Rudeness and Aggression: How Can Drivers Remain in Sole Charge of Their Vehicles?
As in many service activities involving direct contact with the public, the relationship between bus drivers and passengers, or between bus drivers and other road users, can sometimes be strained. These relationships are well-known stressors (Gandibleux & Dartois, 2006) and sometimes give rise to illness and/or accident reports.
The boundary between what clearly constitutes aggression and what constitutes rudeness is often difficult to establish. Andersson and Pearson (1999) suggest that “incivility is low intensity deviant behaviour with ambiguous intent to harm the target, in violation of workplace norms of mutual respect” (p. 457). Analysis of drivers’ statements on this question made during the interviews we conducted clearly reveals the difficulty of defining this notion and the differences in individuals’ perceptions of (and reactions to) incidents.
Three of the five networks tend to be regarded as quiet. Nevertheless, even on these, the overwhelming majority of drivers we met reported that they had been exposed to rude behavior by passengers, ranging from indifference “you don’t even exist” via impoliteness (not saying hallo, asking for a ticket while speaking on a mobile phone) to various forms of damage to the vehicle.
Relations with customers have deteriorated since the complaints system was put in place. The customer’s king now.
That reflects society, people are always in a hurry, increasingly self-centered, you sense it in some people. But if it really got too unpleasant, I’d think about quitting, doing something else. For the moment, they’re isolated cases, I don’t lose it with people every day. I called the depot on the voice link and explained the problem. We talk things over and I think it’s good, there’s a psychological trick we can use because we can put the voice link through the loudspeakers and when the drivers call we can use this facility and try to put the frighteners on. It wasn’t planned at all, the guy on the voice link just told me the inspectors were all busy and that he was sending the police . . . The girls got off straightaway. But they threw stones at me when I started off again. People really love throwing stones at buses. They were just pebbles, there was no damage to the bus, I got a move on, I saw them again some time afterwards . . . So there you are, there are a few little things you can do on the radio to help with safety on the bus. (Drivers)
Incidents of verbal and physical aggression (swearing, spitting, and sometimes punches) were reported to us on these quiet networks as well as on routes on the fourth network, which is regarded as more problematic.
Yes, there’ve been some spitting incidents, I’ve been spat on twice. . . . I got a relief driver in and made a formal complaint straightaway. There was no wriggling out of it. After that, there was another incident, more sexual this time . . . One morning I found myself alone with just one man on the bus, but I hadn’t seen him, he was already playing with himself, he came up to me with his trousers round his ankles, penis in his hand, and he tried to touch me. That’s when things really kicked off! I opened the door and told him to get off. I made a formal complaint, spent hours and hours at the police station . . . Well, they caught him . . . We have to deal with that kind of thing as well. (Female bus driver)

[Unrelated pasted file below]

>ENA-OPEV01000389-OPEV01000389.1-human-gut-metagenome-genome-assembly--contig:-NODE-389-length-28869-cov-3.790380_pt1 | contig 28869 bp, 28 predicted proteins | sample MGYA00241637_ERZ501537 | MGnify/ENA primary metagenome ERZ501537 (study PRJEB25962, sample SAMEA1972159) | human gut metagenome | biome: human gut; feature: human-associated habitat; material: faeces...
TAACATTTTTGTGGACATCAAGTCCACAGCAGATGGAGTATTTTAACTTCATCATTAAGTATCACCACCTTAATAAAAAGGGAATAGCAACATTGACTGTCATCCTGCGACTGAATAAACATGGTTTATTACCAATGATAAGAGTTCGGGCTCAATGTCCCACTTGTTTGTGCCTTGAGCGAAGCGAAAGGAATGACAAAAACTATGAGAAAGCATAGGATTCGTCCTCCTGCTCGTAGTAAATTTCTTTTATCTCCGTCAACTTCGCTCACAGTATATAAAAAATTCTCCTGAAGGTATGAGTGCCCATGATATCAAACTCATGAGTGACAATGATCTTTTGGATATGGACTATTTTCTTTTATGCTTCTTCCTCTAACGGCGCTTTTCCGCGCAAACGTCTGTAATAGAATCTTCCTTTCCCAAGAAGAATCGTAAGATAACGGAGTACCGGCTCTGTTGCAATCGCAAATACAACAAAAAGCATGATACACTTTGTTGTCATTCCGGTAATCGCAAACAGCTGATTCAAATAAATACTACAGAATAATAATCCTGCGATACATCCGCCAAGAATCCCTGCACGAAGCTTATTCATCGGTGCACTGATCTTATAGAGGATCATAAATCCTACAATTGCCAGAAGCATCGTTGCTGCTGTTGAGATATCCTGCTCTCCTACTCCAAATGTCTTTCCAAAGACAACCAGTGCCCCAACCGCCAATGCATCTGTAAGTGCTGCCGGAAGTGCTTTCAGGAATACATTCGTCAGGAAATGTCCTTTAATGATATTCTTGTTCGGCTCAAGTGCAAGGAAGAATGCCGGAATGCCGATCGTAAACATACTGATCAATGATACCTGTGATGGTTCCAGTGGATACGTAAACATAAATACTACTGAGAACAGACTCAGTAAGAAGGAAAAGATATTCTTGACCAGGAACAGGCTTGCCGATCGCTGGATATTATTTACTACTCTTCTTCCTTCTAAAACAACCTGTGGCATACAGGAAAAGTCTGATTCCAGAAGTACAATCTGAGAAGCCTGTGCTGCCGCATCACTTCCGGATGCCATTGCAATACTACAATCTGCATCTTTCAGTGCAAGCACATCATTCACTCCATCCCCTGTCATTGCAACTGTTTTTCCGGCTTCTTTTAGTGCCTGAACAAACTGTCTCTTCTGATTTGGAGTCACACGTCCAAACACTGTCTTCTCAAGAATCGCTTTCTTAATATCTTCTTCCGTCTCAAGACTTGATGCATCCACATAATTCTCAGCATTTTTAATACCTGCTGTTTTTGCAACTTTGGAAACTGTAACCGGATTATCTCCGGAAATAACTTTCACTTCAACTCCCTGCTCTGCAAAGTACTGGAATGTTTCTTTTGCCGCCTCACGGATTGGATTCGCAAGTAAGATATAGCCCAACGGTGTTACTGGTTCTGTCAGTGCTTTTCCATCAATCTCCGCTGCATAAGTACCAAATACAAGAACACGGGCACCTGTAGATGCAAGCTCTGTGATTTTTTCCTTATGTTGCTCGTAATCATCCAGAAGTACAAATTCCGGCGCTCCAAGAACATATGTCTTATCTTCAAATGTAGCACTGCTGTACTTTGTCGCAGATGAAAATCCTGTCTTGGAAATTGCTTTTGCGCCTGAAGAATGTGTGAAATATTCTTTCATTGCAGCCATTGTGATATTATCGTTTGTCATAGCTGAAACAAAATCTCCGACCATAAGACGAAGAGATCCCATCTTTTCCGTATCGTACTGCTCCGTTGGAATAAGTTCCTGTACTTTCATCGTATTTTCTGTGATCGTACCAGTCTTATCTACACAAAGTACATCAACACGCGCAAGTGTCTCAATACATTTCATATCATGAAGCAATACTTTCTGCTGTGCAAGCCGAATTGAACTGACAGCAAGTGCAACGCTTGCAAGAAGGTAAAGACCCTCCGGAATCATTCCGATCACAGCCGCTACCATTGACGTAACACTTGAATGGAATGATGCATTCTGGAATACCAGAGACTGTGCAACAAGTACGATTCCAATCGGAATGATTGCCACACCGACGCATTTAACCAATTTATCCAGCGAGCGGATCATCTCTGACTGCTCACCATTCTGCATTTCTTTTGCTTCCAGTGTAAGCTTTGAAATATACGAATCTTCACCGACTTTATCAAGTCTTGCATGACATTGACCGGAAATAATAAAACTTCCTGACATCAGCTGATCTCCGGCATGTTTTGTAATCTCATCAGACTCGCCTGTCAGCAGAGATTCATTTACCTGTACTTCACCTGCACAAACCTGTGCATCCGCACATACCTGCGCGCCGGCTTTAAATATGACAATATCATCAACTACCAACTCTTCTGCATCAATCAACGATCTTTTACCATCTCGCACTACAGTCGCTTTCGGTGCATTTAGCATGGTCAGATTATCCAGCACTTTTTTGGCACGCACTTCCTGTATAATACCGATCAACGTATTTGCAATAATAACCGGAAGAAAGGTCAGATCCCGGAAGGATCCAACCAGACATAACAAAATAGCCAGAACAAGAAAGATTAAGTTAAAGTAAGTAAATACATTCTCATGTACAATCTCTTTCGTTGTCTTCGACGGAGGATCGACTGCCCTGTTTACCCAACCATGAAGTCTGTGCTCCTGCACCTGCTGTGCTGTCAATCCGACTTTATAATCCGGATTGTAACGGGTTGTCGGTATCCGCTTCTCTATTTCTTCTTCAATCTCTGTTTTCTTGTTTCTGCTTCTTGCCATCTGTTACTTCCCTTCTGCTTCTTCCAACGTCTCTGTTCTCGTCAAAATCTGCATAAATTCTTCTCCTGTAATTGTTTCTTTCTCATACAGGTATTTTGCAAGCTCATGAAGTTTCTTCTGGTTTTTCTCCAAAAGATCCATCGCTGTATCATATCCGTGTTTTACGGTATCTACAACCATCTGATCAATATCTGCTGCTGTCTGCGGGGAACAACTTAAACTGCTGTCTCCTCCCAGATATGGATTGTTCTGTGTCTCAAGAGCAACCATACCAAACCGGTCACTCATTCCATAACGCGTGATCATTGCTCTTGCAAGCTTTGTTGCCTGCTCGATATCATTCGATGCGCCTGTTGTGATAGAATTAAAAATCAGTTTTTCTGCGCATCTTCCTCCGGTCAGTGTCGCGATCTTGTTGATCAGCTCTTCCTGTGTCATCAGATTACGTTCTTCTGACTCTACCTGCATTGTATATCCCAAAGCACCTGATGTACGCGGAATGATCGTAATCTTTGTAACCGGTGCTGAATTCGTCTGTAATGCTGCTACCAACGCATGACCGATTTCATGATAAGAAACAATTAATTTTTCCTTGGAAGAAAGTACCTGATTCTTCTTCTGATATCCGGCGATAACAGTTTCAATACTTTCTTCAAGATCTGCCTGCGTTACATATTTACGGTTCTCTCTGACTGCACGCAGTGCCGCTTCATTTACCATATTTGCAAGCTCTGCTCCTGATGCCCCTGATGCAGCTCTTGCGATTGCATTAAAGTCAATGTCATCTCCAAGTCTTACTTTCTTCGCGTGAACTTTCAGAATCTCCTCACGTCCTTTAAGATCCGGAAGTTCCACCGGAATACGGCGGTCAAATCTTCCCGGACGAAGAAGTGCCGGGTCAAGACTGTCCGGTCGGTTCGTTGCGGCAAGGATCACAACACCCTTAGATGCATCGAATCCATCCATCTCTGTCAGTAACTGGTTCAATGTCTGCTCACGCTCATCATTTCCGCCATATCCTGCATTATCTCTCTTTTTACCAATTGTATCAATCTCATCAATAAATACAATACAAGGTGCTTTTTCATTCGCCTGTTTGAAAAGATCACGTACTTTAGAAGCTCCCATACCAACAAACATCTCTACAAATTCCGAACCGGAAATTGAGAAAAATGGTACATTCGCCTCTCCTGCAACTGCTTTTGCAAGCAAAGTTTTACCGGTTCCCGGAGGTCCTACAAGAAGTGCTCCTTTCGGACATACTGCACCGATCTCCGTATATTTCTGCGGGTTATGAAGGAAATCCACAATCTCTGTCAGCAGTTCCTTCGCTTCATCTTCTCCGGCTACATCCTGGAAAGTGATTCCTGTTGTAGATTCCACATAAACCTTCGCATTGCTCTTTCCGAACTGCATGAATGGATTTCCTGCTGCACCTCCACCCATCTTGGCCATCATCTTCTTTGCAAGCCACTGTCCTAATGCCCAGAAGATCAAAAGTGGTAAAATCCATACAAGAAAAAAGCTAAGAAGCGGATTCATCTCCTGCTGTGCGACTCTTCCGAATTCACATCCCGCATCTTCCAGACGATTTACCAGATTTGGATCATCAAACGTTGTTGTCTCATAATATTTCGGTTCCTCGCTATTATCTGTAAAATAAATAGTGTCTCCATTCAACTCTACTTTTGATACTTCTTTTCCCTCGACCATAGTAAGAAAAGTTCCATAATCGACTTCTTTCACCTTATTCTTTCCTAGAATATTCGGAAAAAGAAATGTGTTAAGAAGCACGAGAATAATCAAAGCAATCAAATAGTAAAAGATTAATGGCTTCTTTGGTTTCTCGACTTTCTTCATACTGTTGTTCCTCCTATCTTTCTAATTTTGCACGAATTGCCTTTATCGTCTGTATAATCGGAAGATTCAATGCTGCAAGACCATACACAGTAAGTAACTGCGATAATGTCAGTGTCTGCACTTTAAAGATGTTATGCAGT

However, these situations are difficult to quantify because of the vagueness of the underlying notions.
Careful examination of the work-related accident reports at Trambus shows that a lot of them concern incidents involving “the head,” without it being possible to identify whether the harm caused was the result of a fall, a blow, or serious stress. Another factor (and one that is revealing of this difficulty) is the inadequacy of the information provided by drivers. In three of the five networks, where management has introduced “incident cards,” there has been a steady decrease in the number of cards being filled out, even though all the drivers’ statements confirm the extent of passenger rudeness. Drivers seem to have become accustomed or even resigned to these incidents, particularly because management often file the cards away under the heading “no action.”
Rudeness, Also Outside of the Bus
Although there are frequent references in the literature to the customer relationship, much less is said about the relationship with other road users. However, it is clear from the observations and interviews that this is an important stressor. Traffic jams, which cause delays, are a frequent occurrence and can increase annoyance among passengers. This is particularly the case at TramBus and SouthBus.
Right, now, there’s no doubt, given the increase in cars, if we don’t quickly develop areas where buses can circulate easily, it’s going to get more and more difficult. It’s a worry, because in order to be able to move at all, you’re obliged to force your way through from time to time, so you know you’re going to upset someone at some point. There are people who’ll let you jostle your way through, you just say sorry and it’s OK, but others, you have to give them a toot on your horn to ask them to wait and they fly off the handle straightaway . . . So I think the traffic has an enormous effect on our working conditions. Badly parked cars, even in dedicated bus lanes, force us to maneuver round them. Someone once suggested I should lodge a complaint . . . (Interviewer: Had something serious happened?) I had positioned myself badly at an intersection and as it was choked up I was stopping other people going when they had a green light. This individual was hurling insult after insult, I just closed the window and let him rant. He continued swearing like a trooper, I got going and a little further on a guy said to me: “The maniac who was swearing at you, he set off behind you and he jumped the lights and tomorrow he’ll be summoned to the police station. Do you want to press charges for insulting behavior?” He was a police superintendent, a superintendent in plain clothes who had witnessed the scene . . . (Driver)